In other words, His explanation does not PROVE his position represents THE CHURCH"S position, it only explains what HE means by it. Do not be fooled by this ploy. (If it is not a ploy, then Akin simply does not know what he is doing.)
>When it comes to the question of being a Catholic, that is both a
>necessity of precept and a necessity of means. It is a necessity of
>precept because God commands it, for "the Catholic Church was founded
>as necessary by God through Christ," Lumen Gentium 14 (CCC 846). It is a
>necessity of means because the Catholic Church is the sacrament of
>salvation for mankind, containing all the means of grace. "As sacrament,
>the Church is Christ's instrument. 'She is taken up by him also as
>the instrument for the salvation of all,' 'the universal sacrament of
>salvation,' by which Christ is 'at once manifesting and actualizing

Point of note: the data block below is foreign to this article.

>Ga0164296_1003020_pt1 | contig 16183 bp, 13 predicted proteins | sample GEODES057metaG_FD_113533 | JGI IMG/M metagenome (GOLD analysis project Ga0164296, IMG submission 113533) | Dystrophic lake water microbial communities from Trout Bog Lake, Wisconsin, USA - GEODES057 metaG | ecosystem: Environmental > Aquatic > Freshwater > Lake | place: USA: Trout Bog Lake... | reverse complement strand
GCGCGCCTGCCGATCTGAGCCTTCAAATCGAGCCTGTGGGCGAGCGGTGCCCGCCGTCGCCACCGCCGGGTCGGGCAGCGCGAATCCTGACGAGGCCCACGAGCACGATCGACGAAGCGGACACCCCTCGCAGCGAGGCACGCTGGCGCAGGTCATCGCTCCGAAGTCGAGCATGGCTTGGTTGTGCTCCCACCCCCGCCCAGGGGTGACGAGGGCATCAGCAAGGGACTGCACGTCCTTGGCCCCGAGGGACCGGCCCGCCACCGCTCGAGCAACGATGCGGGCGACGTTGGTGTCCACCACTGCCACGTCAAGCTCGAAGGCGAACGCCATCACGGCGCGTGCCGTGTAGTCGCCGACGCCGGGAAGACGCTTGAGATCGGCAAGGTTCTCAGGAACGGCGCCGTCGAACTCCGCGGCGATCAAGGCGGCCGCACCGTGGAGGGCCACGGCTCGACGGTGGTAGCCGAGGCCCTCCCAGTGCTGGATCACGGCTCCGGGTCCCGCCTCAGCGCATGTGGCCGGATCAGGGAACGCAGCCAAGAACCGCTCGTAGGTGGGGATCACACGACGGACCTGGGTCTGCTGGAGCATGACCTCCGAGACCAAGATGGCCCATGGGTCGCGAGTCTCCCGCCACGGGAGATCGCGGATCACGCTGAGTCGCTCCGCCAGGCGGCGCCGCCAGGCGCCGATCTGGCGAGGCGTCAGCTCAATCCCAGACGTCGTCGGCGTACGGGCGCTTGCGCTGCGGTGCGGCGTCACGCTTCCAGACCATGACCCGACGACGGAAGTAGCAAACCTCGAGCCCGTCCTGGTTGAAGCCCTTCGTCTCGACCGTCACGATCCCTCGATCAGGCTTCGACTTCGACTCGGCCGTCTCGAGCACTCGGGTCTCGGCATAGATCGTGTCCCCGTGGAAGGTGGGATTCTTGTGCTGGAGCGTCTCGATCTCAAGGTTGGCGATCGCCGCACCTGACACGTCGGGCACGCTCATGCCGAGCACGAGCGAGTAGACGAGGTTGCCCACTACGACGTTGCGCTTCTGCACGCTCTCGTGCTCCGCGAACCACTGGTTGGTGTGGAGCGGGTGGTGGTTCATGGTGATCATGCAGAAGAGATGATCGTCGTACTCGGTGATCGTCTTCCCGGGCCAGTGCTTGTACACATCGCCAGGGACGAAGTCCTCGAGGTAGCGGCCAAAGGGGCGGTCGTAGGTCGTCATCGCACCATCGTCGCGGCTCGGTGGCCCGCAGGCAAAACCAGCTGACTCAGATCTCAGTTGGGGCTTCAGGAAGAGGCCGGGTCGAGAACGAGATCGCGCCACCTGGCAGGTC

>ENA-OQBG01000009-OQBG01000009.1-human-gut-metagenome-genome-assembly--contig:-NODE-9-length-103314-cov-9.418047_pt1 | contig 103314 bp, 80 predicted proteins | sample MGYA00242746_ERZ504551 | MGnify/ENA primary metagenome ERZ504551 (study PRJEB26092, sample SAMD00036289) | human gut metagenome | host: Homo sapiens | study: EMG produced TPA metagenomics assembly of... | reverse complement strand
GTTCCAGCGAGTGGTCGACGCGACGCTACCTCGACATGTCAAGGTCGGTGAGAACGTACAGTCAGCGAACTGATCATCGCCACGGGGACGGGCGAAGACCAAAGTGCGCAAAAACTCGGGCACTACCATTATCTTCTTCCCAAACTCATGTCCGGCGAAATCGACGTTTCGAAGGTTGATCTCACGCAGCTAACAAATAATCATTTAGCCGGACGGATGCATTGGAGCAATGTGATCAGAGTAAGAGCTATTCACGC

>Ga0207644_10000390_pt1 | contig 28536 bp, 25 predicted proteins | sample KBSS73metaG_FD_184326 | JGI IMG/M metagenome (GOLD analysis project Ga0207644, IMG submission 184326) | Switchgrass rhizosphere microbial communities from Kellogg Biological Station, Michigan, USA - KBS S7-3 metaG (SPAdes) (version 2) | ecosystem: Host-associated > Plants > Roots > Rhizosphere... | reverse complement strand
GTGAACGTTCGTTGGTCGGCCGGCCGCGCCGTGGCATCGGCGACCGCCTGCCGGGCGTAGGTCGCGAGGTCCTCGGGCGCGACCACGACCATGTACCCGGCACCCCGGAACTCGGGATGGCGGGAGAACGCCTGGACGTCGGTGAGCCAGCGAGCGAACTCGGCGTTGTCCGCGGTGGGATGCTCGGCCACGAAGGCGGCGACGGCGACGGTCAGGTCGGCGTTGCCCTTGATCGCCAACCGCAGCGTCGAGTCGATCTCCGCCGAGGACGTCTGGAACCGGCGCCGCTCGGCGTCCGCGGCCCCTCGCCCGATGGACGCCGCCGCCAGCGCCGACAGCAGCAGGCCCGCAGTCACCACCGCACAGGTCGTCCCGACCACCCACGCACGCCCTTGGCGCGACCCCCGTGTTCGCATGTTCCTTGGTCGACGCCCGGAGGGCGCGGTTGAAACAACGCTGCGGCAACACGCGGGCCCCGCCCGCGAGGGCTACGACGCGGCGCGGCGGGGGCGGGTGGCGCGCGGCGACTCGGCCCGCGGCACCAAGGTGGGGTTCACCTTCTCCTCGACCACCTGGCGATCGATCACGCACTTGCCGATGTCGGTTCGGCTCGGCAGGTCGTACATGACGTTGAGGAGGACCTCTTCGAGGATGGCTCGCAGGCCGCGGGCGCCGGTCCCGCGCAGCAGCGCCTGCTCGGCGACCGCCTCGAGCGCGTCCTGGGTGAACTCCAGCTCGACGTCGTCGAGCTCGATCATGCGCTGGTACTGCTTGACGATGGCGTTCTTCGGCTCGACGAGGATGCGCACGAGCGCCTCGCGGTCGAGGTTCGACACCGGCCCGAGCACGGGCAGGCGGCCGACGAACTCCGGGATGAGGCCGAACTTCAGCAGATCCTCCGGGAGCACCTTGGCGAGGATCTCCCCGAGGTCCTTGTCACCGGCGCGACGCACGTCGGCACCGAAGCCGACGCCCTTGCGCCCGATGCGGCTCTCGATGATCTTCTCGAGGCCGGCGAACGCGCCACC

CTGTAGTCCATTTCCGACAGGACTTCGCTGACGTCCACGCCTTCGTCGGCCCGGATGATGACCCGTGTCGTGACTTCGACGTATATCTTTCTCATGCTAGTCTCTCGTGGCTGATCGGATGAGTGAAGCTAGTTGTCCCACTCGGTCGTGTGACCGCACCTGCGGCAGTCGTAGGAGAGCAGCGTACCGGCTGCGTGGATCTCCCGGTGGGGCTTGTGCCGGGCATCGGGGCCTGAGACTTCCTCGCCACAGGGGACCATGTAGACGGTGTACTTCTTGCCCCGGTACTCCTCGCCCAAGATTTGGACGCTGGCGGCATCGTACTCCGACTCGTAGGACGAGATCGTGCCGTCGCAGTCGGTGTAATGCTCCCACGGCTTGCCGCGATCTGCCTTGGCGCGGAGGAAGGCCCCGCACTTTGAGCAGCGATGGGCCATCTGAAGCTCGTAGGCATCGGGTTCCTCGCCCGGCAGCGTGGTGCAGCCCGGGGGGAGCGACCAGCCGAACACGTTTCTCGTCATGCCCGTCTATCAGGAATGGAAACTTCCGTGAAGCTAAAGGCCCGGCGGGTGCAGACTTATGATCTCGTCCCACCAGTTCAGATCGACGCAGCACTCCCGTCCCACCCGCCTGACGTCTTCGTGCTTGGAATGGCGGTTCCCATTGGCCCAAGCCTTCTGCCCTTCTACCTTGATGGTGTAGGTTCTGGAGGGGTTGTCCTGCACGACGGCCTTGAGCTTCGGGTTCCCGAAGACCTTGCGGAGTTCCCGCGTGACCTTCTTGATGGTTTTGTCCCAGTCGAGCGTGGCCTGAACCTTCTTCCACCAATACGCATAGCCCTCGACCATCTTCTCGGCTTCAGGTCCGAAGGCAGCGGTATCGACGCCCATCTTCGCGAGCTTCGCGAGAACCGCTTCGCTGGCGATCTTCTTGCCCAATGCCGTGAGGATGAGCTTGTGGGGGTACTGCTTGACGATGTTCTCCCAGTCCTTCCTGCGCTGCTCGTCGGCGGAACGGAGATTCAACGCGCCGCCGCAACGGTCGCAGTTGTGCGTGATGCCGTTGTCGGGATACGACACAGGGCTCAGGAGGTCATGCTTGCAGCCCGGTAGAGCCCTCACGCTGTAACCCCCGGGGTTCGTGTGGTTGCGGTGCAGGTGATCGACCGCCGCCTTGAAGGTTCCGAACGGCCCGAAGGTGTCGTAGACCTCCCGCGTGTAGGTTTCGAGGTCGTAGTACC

>the mystery of God's love for men'" (CCC 776, citing Vatican II's Lumen
>Gentium 9:2, 48:2, and Gaudiam et Spes 45:1).
[James Akin simply expounds upon this with Protestants in mind. It does not have any bearing on our particular topic. So I have snipped it out. -Adam Miller]
>A Catholic thus might construct an argument for Unam Sanctam's
> definition like this:
>1) To be saved it is necessary to be a Christian.
>2) To be a Christian it is necessary to be a member of Christ's Church.
>3) To be a member of Christ's Church it is necessary to be a member
>of the Catholic Church.
>4) To be a member of the Catholic Church it is necessary to be subject to
> the Roman Pontiff.
>5) Therefore, it is necessary for salvation to be subject to the Roman Pontiff.
>In this argument, the necessities are all normative necessities and
>the kind of membership being discussed is formal membership.
Again, SAYS WHO? Who says that these "necessities are all normative necessities," other than James Akin? What authority does he have to make such a qualification? Where is his documentation?